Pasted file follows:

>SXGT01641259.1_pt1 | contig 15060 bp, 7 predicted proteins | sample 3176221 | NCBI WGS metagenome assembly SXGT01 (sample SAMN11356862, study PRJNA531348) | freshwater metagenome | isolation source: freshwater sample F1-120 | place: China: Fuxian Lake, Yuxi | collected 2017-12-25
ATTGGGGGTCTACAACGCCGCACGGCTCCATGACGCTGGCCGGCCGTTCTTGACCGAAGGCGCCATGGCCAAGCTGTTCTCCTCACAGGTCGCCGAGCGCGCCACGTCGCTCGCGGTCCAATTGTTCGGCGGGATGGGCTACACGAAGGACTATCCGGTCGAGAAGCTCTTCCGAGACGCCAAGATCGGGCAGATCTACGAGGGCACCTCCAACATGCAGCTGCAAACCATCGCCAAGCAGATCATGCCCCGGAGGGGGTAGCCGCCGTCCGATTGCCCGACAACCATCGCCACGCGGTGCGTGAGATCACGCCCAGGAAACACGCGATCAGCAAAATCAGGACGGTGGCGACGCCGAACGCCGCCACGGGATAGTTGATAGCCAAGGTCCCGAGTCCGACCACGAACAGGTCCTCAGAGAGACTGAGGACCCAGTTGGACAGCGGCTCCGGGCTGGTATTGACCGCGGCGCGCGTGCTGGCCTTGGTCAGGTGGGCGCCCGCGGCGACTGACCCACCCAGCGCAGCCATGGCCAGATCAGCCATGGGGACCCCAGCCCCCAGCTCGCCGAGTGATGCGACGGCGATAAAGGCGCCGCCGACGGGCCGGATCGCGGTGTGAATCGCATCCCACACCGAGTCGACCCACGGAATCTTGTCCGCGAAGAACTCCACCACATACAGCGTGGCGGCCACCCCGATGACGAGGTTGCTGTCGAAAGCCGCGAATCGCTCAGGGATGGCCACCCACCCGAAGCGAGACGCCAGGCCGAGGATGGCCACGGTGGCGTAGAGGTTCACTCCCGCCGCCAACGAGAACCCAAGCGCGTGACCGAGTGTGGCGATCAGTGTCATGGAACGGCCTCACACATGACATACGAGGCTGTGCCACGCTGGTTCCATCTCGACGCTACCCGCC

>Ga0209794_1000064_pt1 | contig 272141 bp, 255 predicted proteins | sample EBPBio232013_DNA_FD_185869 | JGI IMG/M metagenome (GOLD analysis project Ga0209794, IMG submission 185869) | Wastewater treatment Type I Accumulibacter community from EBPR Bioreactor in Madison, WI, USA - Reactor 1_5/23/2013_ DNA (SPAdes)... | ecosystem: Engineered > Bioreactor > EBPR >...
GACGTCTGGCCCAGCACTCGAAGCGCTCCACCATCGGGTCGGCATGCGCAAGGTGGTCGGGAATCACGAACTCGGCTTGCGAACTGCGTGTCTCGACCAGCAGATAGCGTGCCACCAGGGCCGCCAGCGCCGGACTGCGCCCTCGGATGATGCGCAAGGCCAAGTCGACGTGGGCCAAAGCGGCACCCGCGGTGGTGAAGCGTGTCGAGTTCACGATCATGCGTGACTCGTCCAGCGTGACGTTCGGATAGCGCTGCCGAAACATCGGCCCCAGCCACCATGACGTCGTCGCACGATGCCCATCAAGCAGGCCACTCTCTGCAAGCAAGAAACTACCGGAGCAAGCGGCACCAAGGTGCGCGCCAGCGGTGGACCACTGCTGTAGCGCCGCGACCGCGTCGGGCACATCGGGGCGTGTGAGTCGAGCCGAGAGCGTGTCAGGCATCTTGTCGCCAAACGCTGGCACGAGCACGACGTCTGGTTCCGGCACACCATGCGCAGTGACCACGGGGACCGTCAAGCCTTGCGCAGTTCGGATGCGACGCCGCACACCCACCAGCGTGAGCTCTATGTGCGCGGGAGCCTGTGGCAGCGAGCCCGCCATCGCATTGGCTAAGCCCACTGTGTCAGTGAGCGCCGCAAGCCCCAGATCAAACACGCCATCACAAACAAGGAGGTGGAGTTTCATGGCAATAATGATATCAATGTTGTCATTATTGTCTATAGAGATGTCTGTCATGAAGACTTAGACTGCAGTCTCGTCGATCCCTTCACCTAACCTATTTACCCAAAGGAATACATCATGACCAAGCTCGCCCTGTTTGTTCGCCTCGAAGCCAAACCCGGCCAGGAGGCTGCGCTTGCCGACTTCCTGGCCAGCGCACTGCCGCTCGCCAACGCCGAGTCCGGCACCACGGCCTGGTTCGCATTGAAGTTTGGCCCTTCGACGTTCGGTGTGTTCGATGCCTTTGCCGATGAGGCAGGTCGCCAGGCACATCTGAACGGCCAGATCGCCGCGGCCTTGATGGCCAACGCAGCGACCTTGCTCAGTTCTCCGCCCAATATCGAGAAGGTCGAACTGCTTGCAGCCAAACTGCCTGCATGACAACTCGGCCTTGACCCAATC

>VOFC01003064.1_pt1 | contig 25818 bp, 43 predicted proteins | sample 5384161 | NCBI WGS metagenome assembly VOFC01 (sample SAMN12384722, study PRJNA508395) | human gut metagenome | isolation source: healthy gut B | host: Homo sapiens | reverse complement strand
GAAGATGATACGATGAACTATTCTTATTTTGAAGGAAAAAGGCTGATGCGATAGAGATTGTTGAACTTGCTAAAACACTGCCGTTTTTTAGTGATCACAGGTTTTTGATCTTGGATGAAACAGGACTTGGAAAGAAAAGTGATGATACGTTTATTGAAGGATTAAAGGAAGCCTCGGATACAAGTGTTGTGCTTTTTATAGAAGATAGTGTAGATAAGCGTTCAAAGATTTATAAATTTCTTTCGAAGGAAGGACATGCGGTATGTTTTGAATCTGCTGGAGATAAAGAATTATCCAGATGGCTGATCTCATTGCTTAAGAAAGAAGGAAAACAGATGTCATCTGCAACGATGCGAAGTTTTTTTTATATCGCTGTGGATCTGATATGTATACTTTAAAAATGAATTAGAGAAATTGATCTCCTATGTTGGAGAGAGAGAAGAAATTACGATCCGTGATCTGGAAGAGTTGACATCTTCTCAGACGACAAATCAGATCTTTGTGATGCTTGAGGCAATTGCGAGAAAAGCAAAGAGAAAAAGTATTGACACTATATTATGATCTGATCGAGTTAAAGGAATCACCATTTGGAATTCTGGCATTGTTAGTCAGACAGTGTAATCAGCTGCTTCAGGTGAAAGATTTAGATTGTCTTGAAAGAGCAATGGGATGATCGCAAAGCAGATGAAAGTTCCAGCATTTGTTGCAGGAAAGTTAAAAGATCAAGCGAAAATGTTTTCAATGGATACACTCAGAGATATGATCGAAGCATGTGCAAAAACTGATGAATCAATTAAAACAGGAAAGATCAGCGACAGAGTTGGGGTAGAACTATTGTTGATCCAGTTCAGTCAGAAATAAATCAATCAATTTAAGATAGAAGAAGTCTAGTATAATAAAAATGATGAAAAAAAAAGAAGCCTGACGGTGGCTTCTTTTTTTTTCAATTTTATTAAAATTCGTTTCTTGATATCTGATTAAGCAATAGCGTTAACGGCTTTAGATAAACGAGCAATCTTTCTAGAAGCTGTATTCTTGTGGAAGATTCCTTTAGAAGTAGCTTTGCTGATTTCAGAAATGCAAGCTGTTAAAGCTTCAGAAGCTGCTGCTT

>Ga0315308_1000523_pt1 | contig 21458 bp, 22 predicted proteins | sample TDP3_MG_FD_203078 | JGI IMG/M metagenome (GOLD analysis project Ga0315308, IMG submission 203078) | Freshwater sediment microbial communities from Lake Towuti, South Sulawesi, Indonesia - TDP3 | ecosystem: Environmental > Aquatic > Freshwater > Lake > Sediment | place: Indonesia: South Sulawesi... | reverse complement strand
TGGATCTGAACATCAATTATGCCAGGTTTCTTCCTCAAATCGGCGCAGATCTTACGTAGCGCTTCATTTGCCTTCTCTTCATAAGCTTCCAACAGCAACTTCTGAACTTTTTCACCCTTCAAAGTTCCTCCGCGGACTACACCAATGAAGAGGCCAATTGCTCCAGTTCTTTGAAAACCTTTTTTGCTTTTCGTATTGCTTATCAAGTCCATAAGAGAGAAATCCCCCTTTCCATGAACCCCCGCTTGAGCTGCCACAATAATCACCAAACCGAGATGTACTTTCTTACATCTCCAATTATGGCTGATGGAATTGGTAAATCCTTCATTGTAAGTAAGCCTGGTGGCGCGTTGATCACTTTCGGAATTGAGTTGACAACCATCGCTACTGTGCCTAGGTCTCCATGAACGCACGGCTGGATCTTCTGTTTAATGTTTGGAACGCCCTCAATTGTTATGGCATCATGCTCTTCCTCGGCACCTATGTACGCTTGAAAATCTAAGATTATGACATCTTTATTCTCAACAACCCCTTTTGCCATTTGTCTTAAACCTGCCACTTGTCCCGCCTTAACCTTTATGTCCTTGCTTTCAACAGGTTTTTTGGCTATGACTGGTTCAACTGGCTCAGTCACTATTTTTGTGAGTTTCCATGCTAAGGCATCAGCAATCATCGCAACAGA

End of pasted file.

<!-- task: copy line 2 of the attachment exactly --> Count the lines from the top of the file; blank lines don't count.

ATTGGGGGTCTACAACGCCGCACGGCTCCATGACGCTGGCCGGCCGTTCTTGACCGAAGGCGCCATGGCCAAGCTGTTCTCCTCACAGGTCGCCGAGCGCGCCACGTCGCTCGCGGTCCAATTGTTCGGCGGGATGGGCTACACGAAGGACTATCCGGTCGAGAAGCTCTTCCGAGACGCCAAGATCGGGCAGATCTACGAGGGCACCTCCAACATGCAGCTGCAAACCATCGCCAAGCAGATCATGCCCCGGAGGGGGTAGCCGCCGTCCGATTGCCCGACAACCATCGCCACGCGGTGCGTGAGATCACGCCCAGGAAACACGCGATCAGCAAAATCAGGACGGTGGCGACGCCGAACGCCGCCACGGGATAGTTGATAGCCAAGGTCCCGAGTCCGACCACGAACAGGTCCTCAGAGAGACTGAGGACCCAGTTGGACAGCGGCTCCGGGCTGGTATTGACCGCGGCGCGCGTGCTGGCCTTGGTCAGGTGGGCGCCCGCGGCGACTGACCCACCCAGCGCAGCCATGGCCAGATCAGCCATGGGGACCCCAGCCCCCAGCTCGCCGAGTGATGCGACGGCGATAAAGGCGCCGCCGACGGGCCGGATCGCGGTGTGAATCGCATCCCACACCGAGTCGACCCACGGAATCTTGTCCGCGAAGAACTCCACCACATACAGCGTGGCGGCCACCCCGATGACGAGGTTGCTGTCGAAAGCCGCGAATCGCTCAGGGATGGCCACCCACCCGAAGCGAGACGCCAGGCCGAGGATGGCCACGGTGGCGTAGAGGTTCACTCCCGCCGCCAACGAGAACCCAAGCGCGTGACCGAGTGTGGCGATCAGTGTCATGGAACGGCCTCACACATGACATACGAGGCTGTGCCACGCTGGTTCCATCTCGACGCTACCCGCC